That learning process forms a huge part of his story. Yes, Edwin has access to power, but so does the antagonist, Stefyn D’Mal, and he is completely mad. Even so, he has rigid constraints. These constraints create the conflict.

Remember, unlimited power in a mage equals unlimited boredom to the reader. Magic without rules is tiresome and unbelievable, and no one wants to read that story.

Thor-Everything-Loki

 

 

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Comfort books, second course: Dragonriders of Pern, by Anne McCaffrey

Michael-Whelan-Dragons-dragons-4284189-1204-827Today I am serving up the second course of our three course meal of books that are comfort food for my soul. Anne McCaffrey’s Dragonriders of Pern series directly motivated me to become a writerNo other series of books has had a more profound effect on me as both a reader, and as an author.

The artwork gracing many of her later covers was done by the same brilliant artist, Michael Whelan, whose work graces many of Tad Williams’ books.

I have read the entire series every year since I snuck my father’s Science Fiction Book Club copy of Dragonflight in the summer of 1969. Since that time I have worn out 6 hardbound copies of The Dragonriders of Pern, a collection comprised of the first three books based on the fantastic Weyrs of Pern, and the people and their dragons who live within them.   I can’t tell you how many fellow Pern fanatics tell me the same thing, “When I think of dragons, I think of Pern.”

AnneMcCaffrey_DragonflightAnne McCaffrey’s 1968 novel, Dragonflight was the first book in the original trilogy, and is the book that launched an empire that now encompasses at least 23 novels and several anthologies of short stories that are just as compelling as the novels.  In 2003 McCaffrey began writing with her son, Todd McCaffrey and in 2005 Todd took over the series, and has acquitted himself well. I am still buying and enjoying the new entries in the series!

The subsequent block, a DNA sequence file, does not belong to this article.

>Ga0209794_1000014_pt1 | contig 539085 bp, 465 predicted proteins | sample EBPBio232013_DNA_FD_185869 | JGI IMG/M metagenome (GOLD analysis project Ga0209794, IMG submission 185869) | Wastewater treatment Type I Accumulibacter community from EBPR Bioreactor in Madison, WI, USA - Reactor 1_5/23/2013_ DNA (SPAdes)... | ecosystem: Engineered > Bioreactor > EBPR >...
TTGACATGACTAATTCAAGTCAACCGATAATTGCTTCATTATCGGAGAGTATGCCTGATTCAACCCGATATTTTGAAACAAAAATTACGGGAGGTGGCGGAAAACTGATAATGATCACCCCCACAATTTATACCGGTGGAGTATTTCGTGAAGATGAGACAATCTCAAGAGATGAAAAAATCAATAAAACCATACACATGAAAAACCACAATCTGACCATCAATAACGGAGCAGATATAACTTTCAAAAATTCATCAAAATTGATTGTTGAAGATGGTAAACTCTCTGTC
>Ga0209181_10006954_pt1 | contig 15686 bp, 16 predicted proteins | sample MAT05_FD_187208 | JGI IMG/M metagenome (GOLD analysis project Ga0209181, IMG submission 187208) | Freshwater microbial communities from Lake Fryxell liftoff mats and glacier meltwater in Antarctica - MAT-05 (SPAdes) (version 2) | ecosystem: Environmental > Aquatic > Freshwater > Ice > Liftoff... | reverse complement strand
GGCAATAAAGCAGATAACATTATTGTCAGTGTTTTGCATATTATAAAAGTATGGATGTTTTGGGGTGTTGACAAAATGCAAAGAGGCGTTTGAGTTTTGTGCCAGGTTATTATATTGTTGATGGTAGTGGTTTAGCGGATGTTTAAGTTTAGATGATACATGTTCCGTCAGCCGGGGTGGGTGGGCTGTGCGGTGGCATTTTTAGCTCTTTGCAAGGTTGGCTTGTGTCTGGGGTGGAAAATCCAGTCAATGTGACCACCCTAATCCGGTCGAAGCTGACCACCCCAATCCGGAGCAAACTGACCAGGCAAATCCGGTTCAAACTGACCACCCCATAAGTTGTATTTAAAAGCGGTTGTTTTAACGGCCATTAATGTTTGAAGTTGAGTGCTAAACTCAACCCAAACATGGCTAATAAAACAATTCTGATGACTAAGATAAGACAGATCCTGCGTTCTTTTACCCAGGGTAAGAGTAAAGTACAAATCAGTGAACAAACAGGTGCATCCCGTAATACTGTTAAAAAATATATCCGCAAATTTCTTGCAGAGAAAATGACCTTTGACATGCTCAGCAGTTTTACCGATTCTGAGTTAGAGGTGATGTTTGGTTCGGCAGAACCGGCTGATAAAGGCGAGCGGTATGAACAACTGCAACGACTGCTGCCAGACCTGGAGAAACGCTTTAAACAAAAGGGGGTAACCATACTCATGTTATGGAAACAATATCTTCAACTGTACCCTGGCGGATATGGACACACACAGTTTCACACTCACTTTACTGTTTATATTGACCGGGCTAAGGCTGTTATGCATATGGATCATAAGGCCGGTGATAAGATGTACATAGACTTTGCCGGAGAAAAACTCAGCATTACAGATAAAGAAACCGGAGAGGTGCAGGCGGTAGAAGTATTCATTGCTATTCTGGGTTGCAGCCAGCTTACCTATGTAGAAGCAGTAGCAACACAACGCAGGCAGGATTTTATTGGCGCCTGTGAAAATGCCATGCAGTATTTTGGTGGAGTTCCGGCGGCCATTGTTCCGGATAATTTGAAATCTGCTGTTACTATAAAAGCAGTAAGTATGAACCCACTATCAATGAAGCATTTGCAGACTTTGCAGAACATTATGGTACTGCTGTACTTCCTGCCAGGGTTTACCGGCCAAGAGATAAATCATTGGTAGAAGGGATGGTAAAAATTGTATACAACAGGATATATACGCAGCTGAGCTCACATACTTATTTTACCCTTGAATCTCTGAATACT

Dragonflight began life as a short story for Analog, Weyr Search which appeared in the October 1967 issue, followed by the two-part Dragonrider, with the first part appearing in the December 1967 issue. In 1969 the two award winning short stories were combined into the book Dragon Flight, and was published by Ballantine books.

Anne McCaffrey was the grand mistress of worldbuilding. Aspiring scifi and fantasy authors should read her work for the small clues and hints that are sprinkled within her work , the little brushstrokes that create the larger picture. She gave us a real planet, in Pern–and our minds built around her framework, believing the world of Pern to be as real as our own earth.

moretaPern is a planet inhabited by humans. In the forward of the book, we find that he original colonists were reduced to a low level of technology by periodic onslaughts of deadly Thread raining down from the sky. By taming and bonding to the indigenous flying, fire-breathing dragonettes called Fire-Lizards and then making genetic alterations to make them larger and telepathic, the colonists gained the upper hand. The dragons and their riders destroyed the Thread in the skies over Pern before it was able to burrow into the land and breed. The Threads would fall for fifty or so years, and then there would be an interval of 200 to 250 years.  However, an unusually long interval between attacks, 4 centuries in duration, has caused the general population to gradually dismiss the threat and withdraw support from the Weyrs where dragons are bred and trained. At the time of this novel, only one weyr, Benden Weyr, remains (the other five having mysteriously disappeared at the same time in the last quiet interval).  The weyr is now living a precarious hand-to-mouth existence, due to a series of ever weaker leaders over the previous fifty or so turns (years).

dragon flight 2The story begins with Lessa, the true daughter of the dead Lord Holder and rightful heir of Ruatha Hold.  She was ten years old the day her family’s hold was overrun by Fax, Lord of the Seven Holds.  Out of everyone in her family, she is the only full-blooded Ruathan left alive, and that was because she hid in the watch-wher’s kennel during the massacre.  Now she is a drudge, working in the kitchens or her family’s rightful home.  However, Lessa is gifted with the ability to use her mind to make others do her will; grass grows where it should not, and nothing grows where it should.  Every day of her life since the day Fax massacred her family she has used that power in secret to undermine him.  Now the mighty Fax only visits Ruatha when he is forced to, and has left the running of the hold to a series of ever more incompetent warders. Things have become quite grim there under Lessa’s vengeful care.

whitedragonThe action is vivid, the people and the dragons are clear and distinct as characters.  The social and political climate on Pern is clearly defined.  Each of the characters is fully formed, and the reader is completely immersed into their world. The way the dragons teleport, and their telepathic conversations with their riders makes for an ingenious twist in this seductive tale. And speaking of seductive, what I love the most about the entire series is the frank sensuality that never disappoints me.  Anne McCaffrey never drops into long graphic descriptions of the sex that is frequently part of her stories, and yet she manages to convey the deeply empathic and intensely sensual connection that the riders and their dragons share.